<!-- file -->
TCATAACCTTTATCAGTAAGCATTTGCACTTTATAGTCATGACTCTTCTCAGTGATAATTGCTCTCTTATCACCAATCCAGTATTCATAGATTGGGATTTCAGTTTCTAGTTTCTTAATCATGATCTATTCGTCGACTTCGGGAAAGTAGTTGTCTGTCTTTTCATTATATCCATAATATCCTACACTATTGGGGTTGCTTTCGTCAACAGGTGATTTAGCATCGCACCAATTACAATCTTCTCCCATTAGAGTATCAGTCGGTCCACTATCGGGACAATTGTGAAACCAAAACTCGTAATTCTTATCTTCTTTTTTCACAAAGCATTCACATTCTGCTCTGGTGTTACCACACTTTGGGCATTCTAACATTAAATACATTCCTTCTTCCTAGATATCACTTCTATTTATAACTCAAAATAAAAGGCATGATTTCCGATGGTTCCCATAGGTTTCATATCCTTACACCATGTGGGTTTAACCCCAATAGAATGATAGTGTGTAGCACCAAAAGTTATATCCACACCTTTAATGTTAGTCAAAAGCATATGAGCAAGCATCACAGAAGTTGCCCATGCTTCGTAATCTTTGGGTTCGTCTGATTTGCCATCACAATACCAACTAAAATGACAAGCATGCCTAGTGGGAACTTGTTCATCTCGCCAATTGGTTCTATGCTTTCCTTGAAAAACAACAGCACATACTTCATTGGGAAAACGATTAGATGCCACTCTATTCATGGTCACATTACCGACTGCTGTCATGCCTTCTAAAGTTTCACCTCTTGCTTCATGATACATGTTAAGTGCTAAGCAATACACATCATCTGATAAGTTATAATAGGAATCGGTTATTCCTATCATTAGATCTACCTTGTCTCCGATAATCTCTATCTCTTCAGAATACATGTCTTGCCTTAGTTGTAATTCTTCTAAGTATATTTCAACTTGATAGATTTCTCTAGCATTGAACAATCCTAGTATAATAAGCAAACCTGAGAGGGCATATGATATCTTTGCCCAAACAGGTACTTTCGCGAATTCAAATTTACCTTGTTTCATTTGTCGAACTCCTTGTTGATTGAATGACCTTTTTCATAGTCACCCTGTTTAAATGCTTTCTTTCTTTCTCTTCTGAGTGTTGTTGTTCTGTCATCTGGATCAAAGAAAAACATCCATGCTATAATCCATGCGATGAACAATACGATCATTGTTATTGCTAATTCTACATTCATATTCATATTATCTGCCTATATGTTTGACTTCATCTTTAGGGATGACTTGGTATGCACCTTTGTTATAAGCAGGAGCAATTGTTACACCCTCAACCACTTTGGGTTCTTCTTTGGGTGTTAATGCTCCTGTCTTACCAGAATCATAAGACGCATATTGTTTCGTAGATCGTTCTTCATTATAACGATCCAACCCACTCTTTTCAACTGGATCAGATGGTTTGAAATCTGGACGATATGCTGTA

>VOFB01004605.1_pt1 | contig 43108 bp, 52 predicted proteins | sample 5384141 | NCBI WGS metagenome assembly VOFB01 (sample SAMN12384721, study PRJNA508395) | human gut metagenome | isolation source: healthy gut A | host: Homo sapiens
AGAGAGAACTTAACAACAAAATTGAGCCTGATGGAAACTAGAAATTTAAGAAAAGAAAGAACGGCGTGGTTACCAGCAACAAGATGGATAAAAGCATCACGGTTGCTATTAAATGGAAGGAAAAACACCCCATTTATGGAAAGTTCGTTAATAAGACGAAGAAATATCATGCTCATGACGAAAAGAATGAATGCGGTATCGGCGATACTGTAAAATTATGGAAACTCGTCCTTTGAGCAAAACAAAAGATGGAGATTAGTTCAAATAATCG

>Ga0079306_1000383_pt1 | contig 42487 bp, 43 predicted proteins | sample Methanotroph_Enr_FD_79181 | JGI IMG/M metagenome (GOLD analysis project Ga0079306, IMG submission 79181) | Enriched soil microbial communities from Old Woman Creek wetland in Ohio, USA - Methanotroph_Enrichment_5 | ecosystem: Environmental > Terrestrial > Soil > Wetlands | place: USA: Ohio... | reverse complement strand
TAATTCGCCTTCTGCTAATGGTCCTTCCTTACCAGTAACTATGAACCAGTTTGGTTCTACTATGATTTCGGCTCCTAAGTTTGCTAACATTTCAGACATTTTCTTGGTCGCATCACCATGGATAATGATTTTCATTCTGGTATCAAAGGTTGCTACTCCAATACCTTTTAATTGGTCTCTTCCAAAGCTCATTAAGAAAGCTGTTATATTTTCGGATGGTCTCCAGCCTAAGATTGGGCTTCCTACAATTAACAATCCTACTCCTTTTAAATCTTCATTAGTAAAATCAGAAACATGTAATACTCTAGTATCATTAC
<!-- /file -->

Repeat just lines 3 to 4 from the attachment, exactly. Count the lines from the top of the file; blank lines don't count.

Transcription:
AGAGAGAACTTAACAACAAAATTGAGCCTGATGGAAACTAGAAATTTAAGAAAAGAAAGAACGGCGTGGTTACCAGCAACAAGATGGATAAAAGCATCACGGTTGCTATTAAATGGAAGGAAAAACACCCCATTTATGGAAAGTTCGTTAATAAGACGAAGAAATATCATGCTCATGACGAAAAGAATGAATGCGGTATCGGCGATACTGTAAAATTATGGAAACTCGTCCTTTGAGCAAAACAAAAGATGGAGATTAGTTCAAATAATCG

>Ga0079306_1000383_pt1 | contig 42487 bp, 43 predicted proteins | sample Methanotroph_Enr_FD_79181 | JGI IMG/M metagenome (GOLD analysis project Ga0079306, IMG submission 79181) | Enriched soil microbial communities from Old Woman Creek wetland in Ohio, USA - Methanotroph_Enrichment_5 | ecosystem: Environmental > Terrestrial > Soil > Wetlands | place: USA: Ohio... | reverse complement strand